Ron Edwards, 76, a longtime local civil rights leader, and others have criticized young activists from the Minneapolis chapter of Black Lives Matter, disapproving of some of their more aggressive tactics.
“I have been out here for well in excess of 55 years,” Edwards said. “I know how difficult it is to do battle with the system.”
Edwards credited Ellison with balancing the demands of competing factions. “In the case of the congressman, he has done the best that he is able to under the circumstances he is confronted with,” Edwards said.
Dora Jones, founder of a St. Paul nonprofit, Mentoring Young Adults, said younger leaders are filling an important void.
“The younger generation of leaders who are emerging are absolutely frustrated. They’re angry. They’re upset,” Jones, 50, said. “The older leaders — somebody dropped the ball, and the young leadership, they’re not having it. They’re working hard, getting a lot of the work done that older leaders should have done.”
She expressed wider disillusionment with state political leaders, including Ellison, who she said have taken their votes for granted. She points to the decades of stubborn racial disparities that have persisted in Minnesota, and elsewhere.
“Election after election after election and we’re still getting the same,” Jones said. “They come around election time, they get our vote, and then we don’t see them anymore.”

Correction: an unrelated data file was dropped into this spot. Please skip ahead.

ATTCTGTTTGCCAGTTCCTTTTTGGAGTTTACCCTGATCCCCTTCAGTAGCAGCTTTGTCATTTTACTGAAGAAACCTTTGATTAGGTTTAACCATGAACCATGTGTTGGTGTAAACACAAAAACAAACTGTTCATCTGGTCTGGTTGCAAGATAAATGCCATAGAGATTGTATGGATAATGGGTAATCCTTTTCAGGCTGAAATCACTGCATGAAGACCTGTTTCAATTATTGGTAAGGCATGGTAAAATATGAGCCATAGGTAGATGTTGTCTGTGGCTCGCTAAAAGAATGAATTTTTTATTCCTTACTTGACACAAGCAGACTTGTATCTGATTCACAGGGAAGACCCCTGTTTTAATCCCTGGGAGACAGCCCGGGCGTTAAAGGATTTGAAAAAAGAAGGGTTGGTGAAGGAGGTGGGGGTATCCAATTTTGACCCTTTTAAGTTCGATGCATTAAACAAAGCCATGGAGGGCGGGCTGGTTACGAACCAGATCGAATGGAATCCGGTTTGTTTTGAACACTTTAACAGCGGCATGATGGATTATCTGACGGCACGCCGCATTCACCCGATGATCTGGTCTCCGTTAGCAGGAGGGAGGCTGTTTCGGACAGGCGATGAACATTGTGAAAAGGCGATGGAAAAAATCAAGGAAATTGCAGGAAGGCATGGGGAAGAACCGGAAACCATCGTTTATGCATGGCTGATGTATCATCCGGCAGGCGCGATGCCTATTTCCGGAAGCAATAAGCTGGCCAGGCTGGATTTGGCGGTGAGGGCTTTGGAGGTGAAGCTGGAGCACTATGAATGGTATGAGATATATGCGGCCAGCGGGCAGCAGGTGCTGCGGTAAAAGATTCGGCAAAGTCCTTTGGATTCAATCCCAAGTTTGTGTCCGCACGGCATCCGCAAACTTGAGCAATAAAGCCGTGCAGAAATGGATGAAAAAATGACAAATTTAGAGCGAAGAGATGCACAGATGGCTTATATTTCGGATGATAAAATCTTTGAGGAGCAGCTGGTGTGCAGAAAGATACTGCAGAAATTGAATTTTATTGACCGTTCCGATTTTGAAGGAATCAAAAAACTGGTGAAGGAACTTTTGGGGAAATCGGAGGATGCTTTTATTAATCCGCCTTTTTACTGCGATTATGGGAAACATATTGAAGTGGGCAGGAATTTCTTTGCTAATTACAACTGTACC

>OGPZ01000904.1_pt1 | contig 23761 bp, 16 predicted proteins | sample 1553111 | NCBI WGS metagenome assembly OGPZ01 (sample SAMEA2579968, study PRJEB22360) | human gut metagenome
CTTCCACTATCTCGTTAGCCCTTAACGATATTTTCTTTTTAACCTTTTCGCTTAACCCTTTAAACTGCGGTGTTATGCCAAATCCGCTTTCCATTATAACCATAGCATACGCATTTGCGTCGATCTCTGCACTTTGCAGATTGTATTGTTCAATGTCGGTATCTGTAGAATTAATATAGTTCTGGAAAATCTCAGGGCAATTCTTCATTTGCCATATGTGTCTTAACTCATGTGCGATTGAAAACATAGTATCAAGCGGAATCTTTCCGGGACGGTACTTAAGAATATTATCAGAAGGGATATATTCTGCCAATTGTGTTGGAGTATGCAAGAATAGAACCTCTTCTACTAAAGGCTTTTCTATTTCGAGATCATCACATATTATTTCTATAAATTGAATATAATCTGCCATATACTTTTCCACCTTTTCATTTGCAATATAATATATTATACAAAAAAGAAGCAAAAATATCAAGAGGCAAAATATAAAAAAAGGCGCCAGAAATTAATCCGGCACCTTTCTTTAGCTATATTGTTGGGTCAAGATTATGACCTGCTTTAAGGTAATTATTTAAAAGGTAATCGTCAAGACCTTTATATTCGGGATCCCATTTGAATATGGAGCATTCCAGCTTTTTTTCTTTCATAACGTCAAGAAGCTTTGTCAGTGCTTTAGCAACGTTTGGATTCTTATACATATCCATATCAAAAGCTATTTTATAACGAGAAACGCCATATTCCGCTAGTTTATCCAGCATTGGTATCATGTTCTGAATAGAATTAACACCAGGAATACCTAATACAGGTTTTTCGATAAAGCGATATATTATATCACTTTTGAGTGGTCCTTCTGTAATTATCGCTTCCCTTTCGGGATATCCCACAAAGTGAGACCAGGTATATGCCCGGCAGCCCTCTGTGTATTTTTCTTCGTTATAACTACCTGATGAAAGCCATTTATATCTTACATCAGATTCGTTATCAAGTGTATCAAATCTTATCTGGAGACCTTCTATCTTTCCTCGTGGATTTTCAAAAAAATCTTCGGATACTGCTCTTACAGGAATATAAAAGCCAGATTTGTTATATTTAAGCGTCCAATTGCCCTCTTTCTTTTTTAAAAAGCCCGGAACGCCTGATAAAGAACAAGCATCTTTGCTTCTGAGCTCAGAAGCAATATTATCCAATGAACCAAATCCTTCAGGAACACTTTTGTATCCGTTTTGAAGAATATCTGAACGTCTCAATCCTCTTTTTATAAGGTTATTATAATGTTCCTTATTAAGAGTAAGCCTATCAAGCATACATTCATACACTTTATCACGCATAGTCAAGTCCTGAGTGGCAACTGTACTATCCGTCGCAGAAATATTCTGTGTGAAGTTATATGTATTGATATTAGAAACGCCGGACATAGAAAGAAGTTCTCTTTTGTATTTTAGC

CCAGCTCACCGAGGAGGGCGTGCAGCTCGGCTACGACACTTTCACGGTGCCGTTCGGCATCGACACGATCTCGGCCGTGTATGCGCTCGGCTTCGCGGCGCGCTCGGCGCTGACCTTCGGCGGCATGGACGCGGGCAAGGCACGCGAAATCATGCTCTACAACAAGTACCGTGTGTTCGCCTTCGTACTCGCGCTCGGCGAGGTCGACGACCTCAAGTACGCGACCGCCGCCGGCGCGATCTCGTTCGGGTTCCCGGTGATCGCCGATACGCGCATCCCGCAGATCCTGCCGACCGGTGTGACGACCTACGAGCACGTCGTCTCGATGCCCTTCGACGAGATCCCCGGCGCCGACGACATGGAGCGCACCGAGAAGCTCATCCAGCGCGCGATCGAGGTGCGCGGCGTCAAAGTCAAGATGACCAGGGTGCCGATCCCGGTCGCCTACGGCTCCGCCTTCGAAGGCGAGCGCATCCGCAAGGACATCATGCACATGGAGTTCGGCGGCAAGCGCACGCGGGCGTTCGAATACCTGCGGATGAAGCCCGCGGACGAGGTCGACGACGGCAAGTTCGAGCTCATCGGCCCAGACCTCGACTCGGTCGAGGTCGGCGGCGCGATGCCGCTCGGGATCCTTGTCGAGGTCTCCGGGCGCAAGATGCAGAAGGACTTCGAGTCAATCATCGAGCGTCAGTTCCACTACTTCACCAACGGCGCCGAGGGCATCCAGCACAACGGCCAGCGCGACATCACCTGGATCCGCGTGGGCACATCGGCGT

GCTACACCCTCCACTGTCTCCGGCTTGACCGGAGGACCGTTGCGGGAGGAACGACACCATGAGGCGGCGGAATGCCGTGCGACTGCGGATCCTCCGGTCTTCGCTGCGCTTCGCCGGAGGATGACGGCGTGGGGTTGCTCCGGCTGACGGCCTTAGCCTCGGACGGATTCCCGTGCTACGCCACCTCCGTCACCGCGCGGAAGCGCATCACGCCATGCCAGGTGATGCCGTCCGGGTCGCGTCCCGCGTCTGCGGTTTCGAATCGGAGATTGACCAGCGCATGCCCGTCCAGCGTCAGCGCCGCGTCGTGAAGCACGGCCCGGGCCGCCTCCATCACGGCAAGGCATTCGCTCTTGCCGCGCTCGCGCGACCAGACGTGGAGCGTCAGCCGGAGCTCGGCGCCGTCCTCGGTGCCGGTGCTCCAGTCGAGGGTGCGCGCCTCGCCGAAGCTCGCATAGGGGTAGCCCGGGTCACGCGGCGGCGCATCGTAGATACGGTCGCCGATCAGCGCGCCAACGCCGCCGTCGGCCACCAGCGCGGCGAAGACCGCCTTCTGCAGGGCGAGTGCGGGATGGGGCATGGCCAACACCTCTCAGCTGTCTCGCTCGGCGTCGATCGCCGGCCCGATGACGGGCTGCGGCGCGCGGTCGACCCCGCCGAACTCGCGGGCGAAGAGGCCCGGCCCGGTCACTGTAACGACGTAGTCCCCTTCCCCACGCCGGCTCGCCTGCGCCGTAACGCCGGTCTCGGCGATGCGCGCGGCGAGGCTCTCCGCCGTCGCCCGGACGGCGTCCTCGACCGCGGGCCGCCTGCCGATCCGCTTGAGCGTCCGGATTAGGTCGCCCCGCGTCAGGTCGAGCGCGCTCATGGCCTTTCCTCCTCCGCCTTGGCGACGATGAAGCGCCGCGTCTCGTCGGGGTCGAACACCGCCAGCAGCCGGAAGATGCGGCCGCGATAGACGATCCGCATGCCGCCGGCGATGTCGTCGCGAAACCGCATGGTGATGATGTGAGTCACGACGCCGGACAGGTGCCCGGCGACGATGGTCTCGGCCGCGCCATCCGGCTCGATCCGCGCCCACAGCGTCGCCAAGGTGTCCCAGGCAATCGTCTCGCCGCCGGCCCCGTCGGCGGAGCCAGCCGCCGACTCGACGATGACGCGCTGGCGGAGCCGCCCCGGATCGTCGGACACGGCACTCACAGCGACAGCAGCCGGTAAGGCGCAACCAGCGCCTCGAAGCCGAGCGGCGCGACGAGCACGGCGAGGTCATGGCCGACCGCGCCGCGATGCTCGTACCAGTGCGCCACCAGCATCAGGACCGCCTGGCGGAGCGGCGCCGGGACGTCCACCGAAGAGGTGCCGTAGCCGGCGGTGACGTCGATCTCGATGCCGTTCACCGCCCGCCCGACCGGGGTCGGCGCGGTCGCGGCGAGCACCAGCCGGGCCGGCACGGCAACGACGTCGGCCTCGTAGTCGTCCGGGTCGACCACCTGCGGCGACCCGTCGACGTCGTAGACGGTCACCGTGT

Ellison has struck a cautious tone at times, particularly in dealing with activists. He has urged protest organizers to focus more on safety after five protesters were shot and injured last week.
Nonetheless, he has championed the demands by Black Lives Matter Minneapolis, who want any video of the Clark shooting released, as well as calls for an independent investigation. He also supported the release of the officers’ names in the shooting.
“I stood behind Black Lives Matter Minneapolis with these requests and have echoed them at every opportunity,” Ellison said in a recent statement.
As for the divisions within the black community, Ellison said they shouldn’t stand in the way of their larger aims for racial equality.
“It’s OK for a little tension,” he said. “We’re all going the same direction.”